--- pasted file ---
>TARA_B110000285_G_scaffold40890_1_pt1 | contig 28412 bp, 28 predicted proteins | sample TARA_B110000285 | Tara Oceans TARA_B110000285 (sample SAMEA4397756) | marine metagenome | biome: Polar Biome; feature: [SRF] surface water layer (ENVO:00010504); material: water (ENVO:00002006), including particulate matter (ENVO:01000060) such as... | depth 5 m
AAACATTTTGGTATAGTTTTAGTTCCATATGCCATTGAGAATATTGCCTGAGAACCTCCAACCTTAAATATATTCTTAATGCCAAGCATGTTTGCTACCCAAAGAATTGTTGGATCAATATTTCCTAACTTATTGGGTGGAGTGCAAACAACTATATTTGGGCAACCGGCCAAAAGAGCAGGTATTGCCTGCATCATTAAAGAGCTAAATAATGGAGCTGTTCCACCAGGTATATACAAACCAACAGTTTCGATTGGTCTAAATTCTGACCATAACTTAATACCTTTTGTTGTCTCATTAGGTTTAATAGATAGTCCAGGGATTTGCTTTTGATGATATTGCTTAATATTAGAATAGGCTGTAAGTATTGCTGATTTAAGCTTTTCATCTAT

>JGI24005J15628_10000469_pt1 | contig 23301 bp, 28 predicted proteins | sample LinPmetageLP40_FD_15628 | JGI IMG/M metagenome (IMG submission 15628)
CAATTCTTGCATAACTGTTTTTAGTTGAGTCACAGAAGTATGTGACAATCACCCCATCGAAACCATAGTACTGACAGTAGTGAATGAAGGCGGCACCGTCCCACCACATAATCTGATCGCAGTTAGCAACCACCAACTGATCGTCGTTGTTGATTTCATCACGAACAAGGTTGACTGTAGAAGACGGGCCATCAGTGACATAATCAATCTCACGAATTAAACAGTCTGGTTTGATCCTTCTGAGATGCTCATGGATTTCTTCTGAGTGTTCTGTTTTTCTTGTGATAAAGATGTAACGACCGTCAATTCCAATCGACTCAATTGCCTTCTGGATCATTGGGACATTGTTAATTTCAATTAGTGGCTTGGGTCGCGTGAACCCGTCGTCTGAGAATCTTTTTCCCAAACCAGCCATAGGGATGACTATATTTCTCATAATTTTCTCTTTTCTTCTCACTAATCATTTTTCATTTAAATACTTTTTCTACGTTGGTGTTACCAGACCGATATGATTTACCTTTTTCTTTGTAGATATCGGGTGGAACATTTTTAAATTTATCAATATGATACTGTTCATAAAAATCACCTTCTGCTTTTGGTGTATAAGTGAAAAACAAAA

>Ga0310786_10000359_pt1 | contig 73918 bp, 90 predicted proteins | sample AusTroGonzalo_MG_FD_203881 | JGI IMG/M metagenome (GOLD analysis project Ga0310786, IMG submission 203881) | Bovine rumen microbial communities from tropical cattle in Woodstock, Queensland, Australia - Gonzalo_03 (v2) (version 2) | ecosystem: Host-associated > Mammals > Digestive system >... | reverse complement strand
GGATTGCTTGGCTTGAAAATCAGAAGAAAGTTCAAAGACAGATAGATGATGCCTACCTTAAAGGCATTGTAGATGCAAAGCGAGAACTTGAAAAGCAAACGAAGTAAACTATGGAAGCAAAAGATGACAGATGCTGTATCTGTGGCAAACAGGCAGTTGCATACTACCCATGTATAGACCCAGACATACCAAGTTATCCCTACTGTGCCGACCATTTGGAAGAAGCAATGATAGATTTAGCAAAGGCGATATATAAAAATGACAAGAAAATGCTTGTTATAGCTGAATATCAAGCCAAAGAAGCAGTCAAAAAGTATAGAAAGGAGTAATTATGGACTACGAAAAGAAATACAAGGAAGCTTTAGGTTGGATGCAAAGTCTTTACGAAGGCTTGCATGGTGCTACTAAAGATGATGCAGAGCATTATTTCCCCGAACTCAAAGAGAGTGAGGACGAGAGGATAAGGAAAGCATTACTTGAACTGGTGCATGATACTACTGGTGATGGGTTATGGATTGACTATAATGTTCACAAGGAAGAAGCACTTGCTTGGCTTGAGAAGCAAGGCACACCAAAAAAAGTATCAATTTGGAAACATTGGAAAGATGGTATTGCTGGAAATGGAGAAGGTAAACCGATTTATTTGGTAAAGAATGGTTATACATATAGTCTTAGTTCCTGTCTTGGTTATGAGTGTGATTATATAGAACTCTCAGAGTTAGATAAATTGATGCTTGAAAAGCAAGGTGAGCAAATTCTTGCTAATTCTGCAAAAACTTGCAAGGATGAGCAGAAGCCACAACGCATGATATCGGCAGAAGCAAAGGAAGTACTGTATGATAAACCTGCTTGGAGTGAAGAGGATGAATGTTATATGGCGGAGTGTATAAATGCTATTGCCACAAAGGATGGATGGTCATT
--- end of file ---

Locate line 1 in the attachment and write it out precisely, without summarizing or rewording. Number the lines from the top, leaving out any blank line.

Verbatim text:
>TARA_B110000285_G_scaffold40890_1_pt1 | contig 28412 bp, 28 predicted proteins | sample TARA_B110000285 | Tara Oceans TARA_B110000285 (sample SAMEA4397756) | marine metagenome | biome: Polar Biome; feature: [SRF] surface water layer (ENVO:00010504); material: water (ENVO:00002006), including particulate matter (ENVO:01000060) such as... | depth 5 m